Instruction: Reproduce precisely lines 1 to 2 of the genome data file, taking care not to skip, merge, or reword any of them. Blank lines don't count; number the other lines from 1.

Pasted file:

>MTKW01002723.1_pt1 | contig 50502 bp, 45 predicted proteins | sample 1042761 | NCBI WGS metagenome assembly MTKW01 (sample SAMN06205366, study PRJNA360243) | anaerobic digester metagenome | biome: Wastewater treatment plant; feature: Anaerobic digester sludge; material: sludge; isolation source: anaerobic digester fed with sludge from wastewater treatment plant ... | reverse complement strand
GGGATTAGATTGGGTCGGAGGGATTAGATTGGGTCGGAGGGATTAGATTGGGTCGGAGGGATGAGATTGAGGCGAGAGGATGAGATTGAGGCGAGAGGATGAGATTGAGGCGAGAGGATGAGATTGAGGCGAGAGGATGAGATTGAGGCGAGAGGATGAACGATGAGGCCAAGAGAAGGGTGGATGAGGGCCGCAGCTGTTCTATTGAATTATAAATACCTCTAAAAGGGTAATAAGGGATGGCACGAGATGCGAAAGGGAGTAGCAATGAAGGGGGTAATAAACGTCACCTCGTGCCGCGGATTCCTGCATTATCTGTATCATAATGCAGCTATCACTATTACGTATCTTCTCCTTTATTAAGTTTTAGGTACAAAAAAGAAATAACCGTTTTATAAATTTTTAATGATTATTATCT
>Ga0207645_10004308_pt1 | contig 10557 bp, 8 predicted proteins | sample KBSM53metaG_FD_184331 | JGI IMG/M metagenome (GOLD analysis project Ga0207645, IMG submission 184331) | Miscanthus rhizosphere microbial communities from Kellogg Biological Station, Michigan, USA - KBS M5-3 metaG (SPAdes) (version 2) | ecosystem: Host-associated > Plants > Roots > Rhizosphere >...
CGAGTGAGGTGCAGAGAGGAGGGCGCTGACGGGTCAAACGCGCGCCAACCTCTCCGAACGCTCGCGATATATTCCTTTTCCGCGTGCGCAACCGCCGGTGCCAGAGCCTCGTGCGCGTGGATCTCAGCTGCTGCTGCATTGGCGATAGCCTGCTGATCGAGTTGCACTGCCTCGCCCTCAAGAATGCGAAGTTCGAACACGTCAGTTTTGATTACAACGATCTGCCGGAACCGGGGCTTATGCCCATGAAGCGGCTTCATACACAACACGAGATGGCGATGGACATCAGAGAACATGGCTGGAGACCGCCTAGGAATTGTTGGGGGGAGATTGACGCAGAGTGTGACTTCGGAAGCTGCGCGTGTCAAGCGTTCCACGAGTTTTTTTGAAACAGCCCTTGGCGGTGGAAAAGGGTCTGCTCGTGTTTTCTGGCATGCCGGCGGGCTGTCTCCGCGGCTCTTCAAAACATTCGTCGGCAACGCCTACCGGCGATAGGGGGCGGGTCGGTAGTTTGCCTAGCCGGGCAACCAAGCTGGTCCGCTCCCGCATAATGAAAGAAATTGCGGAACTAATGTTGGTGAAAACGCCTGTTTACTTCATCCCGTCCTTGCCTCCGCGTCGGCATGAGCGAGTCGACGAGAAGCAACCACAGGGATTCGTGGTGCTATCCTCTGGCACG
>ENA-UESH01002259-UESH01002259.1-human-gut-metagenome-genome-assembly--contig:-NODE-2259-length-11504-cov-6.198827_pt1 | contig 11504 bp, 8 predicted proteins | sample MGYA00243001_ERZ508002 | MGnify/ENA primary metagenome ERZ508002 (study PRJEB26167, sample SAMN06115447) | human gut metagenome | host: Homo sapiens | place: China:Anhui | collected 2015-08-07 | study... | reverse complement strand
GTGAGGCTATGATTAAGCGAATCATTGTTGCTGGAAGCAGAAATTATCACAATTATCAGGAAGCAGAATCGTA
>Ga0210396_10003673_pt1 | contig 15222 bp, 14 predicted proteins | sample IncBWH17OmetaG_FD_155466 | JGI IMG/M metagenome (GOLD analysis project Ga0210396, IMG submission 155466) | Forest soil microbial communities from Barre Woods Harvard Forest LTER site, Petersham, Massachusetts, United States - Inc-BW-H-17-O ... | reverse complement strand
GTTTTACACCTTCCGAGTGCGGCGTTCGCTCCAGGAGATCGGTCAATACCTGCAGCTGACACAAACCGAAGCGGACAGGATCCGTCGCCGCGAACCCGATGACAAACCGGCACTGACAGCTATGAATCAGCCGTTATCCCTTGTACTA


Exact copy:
>MTKW01002723.1_pt1 | contig 50502 bp, 45 predicted proteins | sample 1042761 | NCBI WGS metagenome assembly MTKW01 (sample SAMN06205366, study PRJNA360243) | anaerobic digester metagenome | biome: Wastewater treatment plant; feature: Anaerobic digester sludge; material: sludge; isolation source: anaerobic digester fed with sludge from wastewater treatment plant ... | reverse complement strand
GGGATTAGATTGGGTCGGAGGGATTAGATTGGGTCGGAGGGATTAGATTGGGTCGGAGGGATGAGATTGAGGCGAGAGGATGAGATTGAGGCGAGAGGATGAGATTGAGGCGAGAGGATGAGATTGAGGCGAGAGGATGAGATTGAGGCGAGAGGATGAACGATGAGGCCAAGAGAAGGGTGGATGAGGGCCGCAGCTGTTCTATTGAATTATAAATACCTCTAAAAGGGTAATAAGGGATGGCACGAGATGCGAAAGGGAGTAGCAATGAAGGGGGTAATAAACGTCACCTCGTGCCGCGGATTCCTGCATTATCTGTATCATAATGCAGCTATCACTATTACGTATCTTCTCCTTTATTAAGTTTTAGGTACAAAAAAGAAATAACCGTTTTATAAATTTTTAATGATTATTATCT